Course Description

Introduction to Testing

This is a one day course aimed at introducing people to software testing. The material has been developed to be consistent with the syllabuses of the International Software Testing Qualifications Board (ISTQB), so the course can be used either as preparation for the ISTQB Foundation course, or “stand-alone” for those not yet interested in gaining a formal qualification.

Regardless of how you wish to use this course, it will provide you with a clear overview of major considerations that underlie “good testing”. It outlines all the essentials you will need in order to get started in an exciting and challenging career, or can simply bring you up to date on current practises in line with the teachings of ISTQB and the British Computer Society.

 

 

 

Cost
The course is run over 1 day and our public courses are priced at £375 per delegate, plus VAT. This includes all course materials, lunch and refreshments. Courses can be arranged at your offices for group bookings of 4 or more delegates, these can be run on the normal day basis or for less experienced groups, over two days – allowing extra time for practical exercises and discussion. Contact us for full details or a quote.

Select the location of your choice, then click a date to book a place:

Who Should Attend

  • People entering software testing for the first time
  • Business and system analysts who prepare requirements specifications
  • Developers with no formal training or experience in testing
  • Managers (project, development, business, I.T. etc.) who are likely to be involved in the management of testing

Objectives

  • To explain what “testing” means, and the reasons why it’s necessary
  • To outline a generic process for testing software, and place it into the context of different types of software project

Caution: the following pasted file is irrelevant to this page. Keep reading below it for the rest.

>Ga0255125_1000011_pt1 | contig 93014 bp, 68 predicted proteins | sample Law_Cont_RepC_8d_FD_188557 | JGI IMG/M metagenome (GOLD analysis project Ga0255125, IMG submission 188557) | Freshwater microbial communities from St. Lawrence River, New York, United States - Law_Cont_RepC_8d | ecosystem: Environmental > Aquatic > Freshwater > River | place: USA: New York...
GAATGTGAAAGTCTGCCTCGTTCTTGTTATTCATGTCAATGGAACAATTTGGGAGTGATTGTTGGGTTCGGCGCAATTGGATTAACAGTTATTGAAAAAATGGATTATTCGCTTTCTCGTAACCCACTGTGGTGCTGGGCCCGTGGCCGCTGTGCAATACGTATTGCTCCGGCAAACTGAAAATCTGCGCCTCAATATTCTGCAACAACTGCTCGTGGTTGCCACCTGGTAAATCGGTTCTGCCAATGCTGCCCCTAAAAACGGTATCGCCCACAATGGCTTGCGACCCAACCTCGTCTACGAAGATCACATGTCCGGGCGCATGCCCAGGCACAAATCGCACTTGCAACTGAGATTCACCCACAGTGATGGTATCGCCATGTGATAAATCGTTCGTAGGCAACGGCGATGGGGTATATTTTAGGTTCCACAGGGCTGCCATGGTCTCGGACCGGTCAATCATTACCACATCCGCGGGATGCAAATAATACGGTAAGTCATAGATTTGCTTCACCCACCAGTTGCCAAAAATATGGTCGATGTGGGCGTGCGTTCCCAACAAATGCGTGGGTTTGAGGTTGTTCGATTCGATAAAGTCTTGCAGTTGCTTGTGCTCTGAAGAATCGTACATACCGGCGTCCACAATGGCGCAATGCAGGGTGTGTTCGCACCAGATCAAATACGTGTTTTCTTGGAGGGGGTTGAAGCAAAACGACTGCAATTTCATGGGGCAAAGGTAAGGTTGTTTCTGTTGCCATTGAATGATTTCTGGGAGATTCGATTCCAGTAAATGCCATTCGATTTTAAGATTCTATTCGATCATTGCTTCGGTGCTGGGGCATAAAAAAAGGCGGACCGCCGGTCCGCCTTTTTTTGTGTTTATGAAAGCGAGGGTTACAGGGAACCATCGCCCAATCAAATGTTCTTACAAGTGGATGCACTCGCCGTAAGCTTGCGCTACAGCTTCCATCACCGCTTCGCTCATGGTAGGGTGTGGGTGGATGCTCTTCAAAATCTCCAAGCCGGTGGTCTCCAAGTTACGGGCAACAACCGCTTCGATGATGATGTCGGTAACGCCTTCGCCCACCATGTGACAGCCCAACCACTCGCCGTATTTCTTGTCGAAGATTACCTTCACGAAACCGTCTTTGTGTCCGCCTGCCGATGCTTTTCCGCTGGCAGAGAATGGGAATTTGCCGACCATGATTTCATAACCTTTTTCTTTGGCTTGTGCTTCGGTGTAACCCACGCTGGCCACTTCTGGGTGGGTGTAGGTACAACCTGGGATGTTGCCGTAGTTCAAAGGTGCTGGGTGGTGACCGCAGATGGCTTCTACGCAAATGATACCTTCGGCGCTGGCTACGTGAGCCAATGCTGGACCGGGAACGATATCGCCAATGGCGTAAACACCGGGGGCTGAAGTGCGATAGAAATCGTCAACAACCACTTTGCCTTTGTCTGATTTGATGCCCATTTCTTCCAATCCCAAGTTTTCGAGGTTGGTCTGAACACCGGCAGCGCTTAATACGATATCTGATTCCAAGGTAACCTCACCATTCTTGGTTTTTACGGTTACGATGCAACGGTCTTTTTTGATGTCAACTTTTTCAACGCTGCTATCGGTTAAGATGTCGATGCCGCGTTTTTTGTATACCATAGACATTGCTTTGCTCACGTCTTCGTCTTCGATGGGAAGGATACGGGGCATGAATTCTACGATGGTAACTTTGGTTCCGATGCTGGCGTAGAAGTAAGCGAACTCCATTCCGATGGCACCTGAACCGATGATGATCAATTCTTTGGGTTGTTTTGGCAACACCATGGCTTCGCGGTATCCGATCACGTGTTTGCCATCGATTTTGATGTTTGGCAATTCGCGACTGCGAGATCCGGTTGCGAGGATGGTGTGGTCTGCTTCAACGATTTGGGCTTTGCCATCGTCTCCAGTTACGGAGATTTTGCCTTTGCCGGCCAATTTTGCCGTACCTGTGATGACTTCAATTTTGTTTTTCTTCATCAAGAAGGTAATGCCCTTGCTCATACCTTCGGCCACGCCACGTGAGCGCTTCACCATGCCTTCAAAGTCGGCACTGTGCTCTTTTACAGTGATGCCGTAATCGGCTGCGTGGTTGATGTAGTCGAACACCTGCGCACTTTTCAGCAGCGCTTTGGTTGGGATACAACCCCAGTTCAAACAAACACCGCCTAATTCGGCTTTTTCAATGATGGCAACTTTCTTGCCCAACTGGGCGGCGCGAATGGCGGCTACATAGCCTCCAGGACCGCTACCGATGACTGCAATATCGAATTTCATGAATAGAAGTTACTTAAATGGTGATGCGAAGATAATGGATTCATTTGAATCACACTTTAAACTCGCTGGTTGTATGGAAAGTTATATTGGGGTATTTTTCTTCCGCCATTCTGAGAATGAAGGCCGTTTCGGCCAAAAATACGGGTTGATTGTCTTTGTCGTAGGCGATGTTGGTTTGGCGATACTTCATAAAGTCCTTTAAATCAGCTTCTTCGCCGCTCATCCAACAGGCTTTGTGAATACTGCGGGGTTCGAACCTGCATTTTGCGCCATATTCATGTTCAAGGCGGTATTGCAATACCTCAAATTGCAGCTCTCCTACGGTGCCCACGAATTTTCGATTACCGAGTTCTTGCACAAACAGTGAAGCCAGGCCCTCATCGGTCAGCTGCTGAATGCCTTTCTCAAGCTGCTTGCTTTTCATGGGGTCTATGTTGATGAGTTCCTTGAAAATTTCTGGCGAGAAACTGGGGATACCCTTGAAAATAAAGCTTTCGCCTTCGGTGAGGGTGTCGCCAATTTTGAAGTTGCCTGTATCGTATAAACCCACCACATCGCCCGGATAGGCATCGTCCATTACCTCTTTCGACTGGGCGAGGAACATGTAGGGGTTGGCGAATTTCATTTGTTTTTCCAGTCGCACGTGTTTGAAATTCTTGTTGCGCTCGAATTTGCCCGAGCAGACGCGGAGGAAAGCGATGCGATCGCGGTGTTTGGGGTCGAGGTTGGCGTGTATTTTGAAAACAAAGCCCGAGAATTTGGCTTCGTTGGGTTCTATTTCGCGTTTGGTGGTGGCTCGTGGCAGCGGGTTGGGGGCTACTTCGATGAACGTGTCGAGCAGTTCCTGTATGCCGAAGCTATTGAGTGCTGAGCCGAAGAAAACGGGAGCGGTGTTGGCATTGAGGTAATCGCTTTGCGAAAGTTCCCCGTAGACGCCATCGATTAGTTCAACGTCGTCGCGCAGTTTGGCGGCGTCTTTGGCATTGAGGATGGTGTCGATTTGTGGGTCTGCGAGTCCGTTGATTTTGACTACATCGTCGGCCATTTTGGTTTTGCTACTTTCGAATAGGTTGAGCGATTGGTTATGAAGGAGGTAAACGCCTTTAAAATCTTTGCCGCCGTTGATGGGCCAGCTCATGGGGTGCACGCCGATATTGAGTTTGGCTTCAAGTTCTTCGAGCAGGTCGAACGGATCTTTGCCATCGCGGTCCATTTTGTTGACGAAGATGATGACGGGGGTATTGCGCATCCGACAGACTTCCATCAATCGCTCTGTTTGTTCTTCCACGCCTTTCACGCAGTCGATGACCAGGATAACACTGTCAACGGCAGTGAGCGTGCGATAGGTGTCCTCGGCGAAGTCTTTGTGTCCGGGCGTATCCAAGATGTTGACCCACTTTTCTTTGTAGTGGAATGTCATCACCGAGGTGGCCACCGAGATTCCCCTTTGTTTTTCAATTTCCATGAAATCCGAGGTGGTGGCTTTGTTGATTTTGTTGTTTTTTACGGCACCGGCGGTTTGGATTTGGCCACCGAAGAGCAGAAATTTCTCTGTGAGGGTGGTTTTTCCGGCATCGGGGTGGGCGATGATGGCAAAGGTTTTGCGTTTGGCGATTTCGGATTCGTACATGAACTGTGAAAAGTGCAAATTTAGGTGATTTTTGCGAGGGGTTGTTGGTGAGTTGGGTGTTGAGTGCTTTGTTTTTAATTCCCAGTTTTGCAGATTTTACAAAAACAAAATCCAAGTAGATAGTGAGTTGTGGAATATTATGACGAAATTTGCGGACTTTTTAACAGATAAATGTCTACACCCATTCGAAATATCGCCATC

• To consider the economic advantages and practical applications of using testing to assure good quality, rather than merely measuring actual quality
  • To understand management considerations in the conduct of testing activities
  • To understand the basics of several common test techniques
  • To know and understand many elements of the technical terminology of testing.

Course Design
The syllabus for this course is devised internally and consists of eight topics, each accompanied by simple exercises. The morning sessions (topics 1 to 4) concentrate on basics, the afternoon sessions (topics 5 to 8) take a more in-depth look at actual testing practices, including management practices:

Morning session
Topic 1: What is Software Testing?
Topic 2: Why is Testing Necessary?
Topic 3: When Should Testing Be Done?
Topic 4: How Do We Do Testing?

Afternoon session
Topic 5: Dynamic Testing
Topic 6: Static Testing
Topic 7: Dynamic Test Techniques
Topic 7: Test Management

1. What Is Software Testing?

  • Relationships between Software, Quality, and Testing
  • Where “bugs” come from
  • “Bugging”, testing, and debugging

2. Why Is Testing Necessary?

  • Testing and risk
  • Top 10 bugs…
  • Testing, and costs of developing and using software

3. When Should Testing Be Done?

  • Software development activities: the PRDCT cycle
  • Sequential versus iterative-incremental software development
  • Where bugs really come from
  • The costs of bugs: “test-last” versus “test-first” development

4. How Do We Do Testing?

  • The Fundamental Test Process
  • Dynamic versus static testing
  • How much testing is enough?
  • Standards, and testing standards

5. Dynamic Testing

  • Test analyst activities: Analysis, Design, Implementation, Execution
  • Test levels in software projects
  • Dynamic test types
  • Tests and test cases

6. Static Testing

  • Reviewing technical documentation
  • A formal review process
  • Review tools

7. Dynamic Test Techniques

  • General principles of dynamic test techniques
  • Test modelling: abstract and concrete test cases
  • Black-box techniques; equivalence partition testing, boundary value testing and decision table models
  • White-box techniques for black-box processes; process models, statement (“process step”) coverage and decision (“question-answer”) coverage

8. Test Management

  • The Management Feedback Cycle (controlling resource)
  • Planning and initiating testing tasks
  • Monitoring and controlling test progress
  • Evaluating status and reporting

Training

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